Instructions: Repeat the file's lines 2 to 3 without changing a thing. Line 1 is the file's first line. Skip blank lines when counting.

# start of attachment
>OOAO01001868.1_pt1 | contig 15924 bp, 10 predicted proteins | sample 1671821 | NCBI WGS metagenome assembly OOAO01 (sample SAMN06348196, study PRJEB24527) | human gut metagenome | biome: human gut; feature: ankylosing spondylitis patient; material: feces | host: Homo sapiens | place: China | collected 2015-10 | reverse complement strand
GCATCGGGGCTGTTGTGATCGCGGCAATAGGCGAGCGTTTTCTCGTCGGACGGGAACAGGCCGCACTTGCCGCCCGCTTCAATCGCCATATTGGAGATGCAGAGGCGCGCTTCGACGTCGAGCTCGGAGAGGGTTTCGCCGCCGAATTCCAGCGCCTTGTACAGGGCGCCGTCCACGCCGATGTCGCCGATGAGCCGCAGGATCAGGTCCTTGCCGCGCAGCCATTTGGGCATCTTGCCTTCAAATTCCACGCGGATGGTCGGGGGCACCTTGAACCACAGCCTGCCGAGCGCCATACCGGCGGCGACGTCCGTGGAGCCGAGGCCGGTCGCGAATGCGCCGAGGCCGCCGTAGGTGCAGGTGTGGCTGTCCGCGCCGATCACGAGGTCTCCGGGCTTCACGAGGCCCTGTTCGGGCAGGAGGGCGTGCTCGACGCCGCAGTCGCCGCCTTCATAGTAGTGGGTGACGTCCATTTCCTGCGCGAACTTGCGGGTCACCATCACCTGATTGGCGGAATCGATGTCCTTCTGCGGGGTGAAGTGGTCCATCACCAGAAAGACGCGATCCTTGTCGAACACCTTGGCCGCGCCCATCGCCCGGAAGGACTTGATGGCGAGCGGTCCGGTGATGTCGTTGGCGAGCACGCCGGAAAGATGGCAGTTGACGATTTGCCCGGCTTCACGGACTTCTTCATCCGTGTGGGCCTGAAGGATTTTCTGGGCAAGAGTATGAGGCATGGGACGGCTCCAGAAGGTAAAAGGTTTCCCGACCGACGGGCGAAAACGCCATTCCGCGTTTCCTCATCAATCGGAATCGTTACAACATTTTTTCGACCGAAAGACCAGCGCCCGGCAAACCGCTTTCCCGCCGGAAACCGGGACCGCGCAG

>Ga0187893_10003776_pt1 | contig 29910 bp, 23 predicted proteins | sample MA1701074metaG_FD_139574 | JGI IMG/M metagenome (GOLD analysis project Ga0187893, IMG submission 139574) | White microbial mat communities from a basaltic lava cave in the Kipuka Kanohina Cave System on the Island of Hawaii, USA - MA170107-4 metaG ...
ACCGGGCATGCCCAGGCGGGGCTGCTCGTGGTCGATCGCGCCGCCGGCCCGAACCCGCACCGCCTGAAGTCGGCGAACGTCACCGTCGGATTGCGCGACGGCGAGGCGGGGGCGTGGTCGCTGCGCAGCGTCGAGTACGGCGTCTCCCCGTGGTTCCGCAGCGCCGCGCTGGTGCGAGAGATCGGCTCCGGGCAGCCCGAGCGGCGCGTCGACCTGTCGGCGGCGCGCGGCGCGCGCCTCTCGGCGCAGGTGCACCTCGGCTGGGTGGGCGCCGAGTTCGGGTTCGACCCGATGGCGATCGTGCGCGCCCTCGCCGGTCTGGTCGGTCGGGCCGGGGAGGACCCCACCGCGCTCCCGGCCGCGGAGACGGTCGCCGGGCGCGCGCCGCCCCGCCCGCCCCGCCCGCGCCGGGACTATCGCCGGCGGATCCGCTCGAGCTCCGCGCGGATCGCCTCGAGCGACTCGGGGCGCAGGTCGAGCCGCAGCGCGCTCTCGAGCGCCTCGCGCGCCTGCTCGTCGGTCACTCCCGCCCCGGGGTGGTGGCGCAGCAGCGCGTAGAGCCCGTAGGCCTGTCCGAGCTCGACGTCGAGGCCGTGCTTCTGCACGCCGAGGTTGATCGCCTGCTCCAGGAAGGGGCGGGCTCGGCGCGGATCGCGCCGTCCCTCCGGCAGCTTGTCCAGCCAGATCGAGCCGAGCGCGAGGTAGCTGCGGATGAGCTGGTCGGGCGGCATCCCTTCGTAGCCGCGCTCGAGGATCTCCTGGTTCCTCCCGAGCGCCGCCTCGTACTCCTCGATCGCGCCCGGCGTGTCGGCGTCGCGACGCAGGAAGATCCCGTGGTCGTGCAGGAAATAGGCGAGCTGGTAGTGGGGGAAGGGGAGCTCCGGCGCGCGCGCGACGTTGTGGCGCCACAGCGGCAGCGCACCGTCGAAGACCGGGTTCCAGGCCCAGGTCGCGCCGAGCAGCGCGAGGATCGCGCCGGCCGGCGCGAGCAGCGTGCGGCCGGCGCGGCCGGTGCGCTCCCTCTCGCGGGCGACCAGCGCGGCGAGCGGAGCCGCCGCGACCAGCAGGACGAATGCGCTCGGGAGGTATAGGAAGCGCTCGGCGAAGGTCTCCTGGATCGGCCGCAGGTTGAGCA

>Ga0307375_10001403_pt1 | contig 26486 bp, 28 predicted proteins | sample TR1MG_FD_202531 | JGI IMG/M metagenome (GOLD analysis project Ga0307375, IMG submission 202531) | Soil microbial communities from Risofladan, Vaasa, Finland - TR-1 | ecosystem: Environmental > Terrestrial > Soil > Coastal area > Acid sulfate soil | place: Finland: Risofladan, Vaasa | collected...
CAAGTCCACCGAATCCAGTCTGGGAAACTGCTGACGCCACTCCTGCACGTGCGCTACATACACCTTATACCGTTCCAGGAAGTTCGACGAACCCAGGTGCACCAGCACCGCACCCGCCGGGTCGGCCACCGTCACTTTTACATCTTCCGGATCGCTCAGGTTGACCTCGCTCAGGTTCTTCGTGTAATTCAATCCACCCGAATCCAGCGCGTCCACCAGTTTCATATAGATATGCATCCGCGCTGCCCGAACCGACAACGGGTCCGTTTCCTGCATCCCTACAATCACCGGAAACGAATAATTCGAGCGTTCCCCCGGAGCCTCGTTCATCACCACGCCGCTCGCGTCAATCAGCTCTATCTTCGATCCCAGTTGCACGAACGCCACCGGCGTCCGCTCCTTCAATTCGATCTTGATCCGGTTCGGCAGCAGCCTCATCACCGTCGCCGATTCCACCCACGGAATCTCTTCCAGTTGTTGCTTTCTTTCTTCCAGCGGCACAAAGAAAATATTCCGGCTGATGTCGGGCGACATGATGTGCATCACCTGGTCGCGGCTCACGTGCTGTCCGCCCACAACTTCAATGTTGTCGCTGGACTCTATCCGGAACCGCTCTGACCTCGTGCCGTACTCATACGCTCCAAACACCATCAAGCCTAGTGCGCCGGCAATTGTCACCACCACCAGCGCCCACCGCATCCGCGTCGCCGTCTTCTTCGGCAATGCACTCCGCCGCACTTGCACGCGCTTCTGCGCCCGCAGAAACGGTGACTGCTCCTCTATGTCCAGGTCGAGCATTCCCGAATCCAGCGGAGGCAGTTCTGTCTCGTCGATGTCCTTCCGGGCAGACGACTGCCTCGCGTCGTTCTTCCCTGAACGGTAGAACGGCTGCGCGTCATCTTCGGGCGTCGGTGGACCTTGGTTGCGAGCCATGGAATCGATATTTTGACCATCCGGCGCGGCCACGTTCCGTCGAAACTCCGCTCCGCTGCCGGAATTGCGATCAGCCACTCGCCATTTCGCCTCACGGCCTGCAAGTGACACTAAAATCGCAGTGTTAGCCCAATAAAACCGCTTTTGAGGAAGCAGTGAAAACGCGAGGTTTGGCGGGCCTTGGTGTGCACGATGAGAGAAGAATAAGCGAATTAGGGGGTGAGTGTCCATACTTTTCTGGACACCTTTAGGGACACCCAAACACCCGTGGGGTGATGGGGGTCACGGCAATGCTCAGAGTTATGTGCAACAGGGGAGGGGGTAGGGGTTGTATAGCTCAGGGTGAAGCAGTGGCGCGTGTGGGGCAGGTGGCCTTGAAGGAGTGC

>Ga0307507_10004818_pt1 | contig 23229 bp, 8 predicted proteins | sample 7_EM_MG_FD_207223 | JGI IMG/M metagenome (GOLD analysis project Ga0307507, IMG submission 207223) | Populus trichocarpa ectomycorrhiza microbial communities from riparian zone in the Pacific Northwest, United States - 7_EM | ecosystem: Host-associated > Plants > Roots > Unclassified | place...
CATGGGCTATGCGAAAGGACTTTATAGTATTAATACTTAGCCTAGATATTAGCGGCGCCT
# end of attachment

GCATCGGGGCTGTTGTGATCGCGGCAATAGGCGAGCGTTTTCTCGTCGGACGGGAACAGGCCGCACTTGCCGCCCGCTTCAATCGCCATATTGGAGATGCAGAGGCGCGCTTCGACGTCGAGCTCGGAGAGGGTTTCGCCGCCGAATTCCAGCGCCTTGTACAGGGCGCCGTCCACGCCGATGTCGCCGATGAGCCGCAGGATCAGGTCCTTGCCGCGCAGCCATTTGGGCATCTTGCCTTCAAATTCCACGCGGATGGTCGGGGGCACCTTGAACCACAGCCTGCCGAGCGCCATACCGGCGGCGACGTCCGTGGAGCCGAGGCCGGTCGCGAATGCGCCGAGGCCGCCGTAGGTGCAGGTGTGGCTGTCCGCGCCGATCACGAGGTCTCCGGGCTTCACGAGGCCCTGTTCGGGCAGGAGGGCGTGCTCGACGCCGCAGTCGCCGCCTTCATAGTAGTGGGTGACGTCCATTTCCTGCGCGAACTTGCGGGTCACCATCACCTGATTGGCGGAATCGATGTCCTTCTGCGGGGTGAAGTGGTCCATCACCAGAAAGACGCGATCCTTGTCGAACACCTTGGCCGCGCCCATCGCCCGGAAGGACTTGATGGCGAGCGGTCCGGTGATGTCGTTGGCGAGCACGCCGGAAAGATGGCAGTTGACGATTTGCCCGGCTTCACGGACTTCTTCATCCGTGTGGGCCTGAAGGATTTTCTGGGCAAGAGTATGAGGCATGGGACGGCTCCAGAAGGTAAAAGGTTTCCCGACCGACGGGCGAAAACGCCATTCCGCGTTTCCTCATCAATCGGAATCGTTACAACATTTTTTCGACCGAAAGACCAGCGCCCGGCAAACCGCTTTCCCGCCGGAAACCGGGACCGCGCAG

>Ga0187893_10003776_pt1 | contig 29910 bp, 23 predicted proteins | sample MA1701074metaG_FD_139574 | JGI IMG/M metagenome (GOLD analysis project Ga0187893, IMG submission 139574) | White microbial mat communities from a basaltic lava cave in the Kipuka Kanohina Cave System on the Island of Hawaii, USA - MA170107-4 metaG ...